2013-2014 Burton Genesis Re:Flex Binding

In my review of the Burton Cartel, I noted that in my experience, Burton’s Re:Flex baseplate technology doesn’t seem to yield better board flex than a binding without it, and the Genesis hasn’t changed my mind in this respect. But where the Re:Flex system does seem advantageous is in cutting weight from the binding, replacing much of the plastic baseplate with light EVA foam. The Genesis is definitely a lightweight binding thanks to the Re:Flex design and other aspects of its construction, and it’s great for pairing with a light board like the Antler for playing around Taos and Snowbird.

I also mounted the Genesis on Voile slider plates on the K2 Panoramic Splitboard for a multi-day tour in the Indian Peaks near Boulder, Colorado. Though I would have rather been using a dedicated splitboard binding like the Spark R&D Magneto, I liked the Genesis as a split binding; I appreciated its comfortable straps and relatively low weight  in touring mode.

Jed Doane Reviews the Burton Genesis Binding, Blister Gear Review
Jed Doane in the Burton Genesis, Indian Peaks Wilderness.

But the K2 Panoramic is a heavier, longer, and more cumbersome board than the Antler, and on the ride down, the Genesis wasn’t substantial enough to let me control the board with as much precision as I would have liked. The combination of the less initially responsive (albeit comfortable) feel of the Genesis bindings and the heavy splitboard made turning in tight trees especially tough. On a softer, lighter, more manageable powder board, I imagine the Genesis would be perfect.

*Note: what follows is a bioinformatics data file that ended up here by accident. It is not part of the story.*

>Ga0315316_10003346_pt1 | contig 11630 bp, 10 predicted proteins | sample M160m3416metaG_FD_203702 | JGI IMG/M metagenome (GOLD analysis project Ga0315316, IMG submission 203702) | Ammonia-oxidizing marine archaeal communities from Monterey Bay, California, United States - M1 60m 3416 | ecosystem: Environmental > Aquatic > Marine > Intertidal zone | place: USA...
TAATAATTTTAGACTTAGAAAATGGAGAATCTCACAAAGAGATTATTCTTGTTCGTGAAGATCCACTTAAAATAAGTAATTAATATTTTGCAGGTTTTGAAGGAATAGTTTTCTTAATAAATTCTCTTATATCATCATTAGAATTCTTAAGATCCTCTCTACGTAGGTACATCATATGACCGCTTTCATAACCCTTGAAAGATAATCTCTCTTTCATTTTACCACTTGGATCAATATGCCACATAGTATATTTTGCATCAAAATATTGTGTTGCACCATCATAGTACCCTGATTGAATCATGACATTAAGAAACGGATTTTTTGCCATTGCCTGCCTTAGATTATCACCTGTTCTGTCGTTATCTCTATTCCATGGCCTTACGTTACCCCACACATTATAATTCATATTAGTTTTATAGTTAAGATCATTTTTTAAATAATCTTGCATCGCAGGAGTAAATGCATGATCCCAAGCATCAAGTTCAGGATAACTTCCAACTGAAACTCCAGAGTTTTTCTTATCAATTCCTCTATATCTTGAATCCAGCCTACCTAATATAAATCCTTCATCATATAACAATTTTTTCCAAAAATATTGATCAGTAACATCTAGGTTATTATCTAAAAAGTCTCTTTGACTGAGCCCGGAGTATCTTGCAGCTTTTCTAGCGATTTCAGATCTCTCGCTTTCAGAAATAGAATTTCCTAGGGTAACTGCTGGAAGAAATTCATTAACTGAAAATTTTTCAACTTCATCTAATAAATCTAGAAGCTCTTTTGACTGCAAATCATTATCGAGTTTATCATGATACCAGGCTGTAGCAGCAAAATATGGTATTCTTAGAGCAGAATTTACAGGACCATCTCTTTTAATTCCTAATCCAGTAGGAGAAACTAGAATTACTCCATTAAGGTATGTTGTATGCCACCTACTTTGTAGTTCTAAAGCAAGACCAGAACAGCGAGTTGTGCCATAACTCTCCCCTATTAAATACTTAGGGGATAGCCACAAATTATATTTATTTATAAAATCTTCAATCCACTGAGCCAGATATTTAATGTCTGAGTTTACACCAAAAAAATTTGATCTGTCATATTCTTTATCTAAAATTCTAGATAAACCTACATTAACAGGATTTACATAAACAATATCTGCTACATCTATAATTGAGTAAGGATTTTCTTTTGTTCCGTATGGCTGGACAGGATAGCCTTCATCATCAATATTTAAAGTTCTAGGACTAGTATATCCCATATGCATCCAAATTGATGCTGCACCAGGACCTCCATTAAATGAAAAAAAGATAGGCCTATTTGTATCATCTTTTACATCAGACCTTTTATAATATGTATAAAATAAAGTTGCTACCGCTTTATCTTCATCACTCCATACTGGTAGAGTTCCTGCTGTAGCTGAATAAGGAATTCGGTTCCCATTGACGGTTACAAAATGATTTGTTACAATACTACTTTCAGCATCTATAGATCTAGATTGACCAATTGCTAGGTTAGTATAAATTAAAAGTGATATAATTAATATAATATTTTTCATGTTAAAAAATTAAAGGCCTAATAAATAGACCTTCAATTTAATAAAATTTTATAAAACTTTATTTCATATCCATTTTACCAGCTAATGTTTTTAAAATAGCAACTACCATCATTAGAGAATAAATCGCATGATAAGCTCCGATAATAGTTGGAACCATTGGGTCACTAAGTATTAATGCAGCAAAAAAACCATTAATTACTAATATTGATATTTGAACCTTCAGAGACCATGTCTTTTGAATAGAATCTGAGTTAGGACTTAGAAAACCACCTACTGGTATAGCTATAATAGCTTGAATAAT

Bottom Line

The Genesis proved to be a very comfortable binding, just as Burton intended it to be, but this added comfort does affect the binding’s initial responsiveness somewhat. For this reason, I can’t recommend it to someone competing on the Freeride World Tour, looking to send big lines in demanding conditions, or someone who needs to control a heavy, stiff board with real precision.

However, the Genesis ought to be great for pretty much everyone else. While the Genesis’ uniquely designed hi-back reduces the responsiveness of the binding initially, it makes the binding seriously comfortable, and it still provides a good amount stability and power once the board is on edge. I’d recommend it to anyone who is looking for a very comfortable, lightweight binding, especially if they plan to pair it with a lighter all-mountain board.

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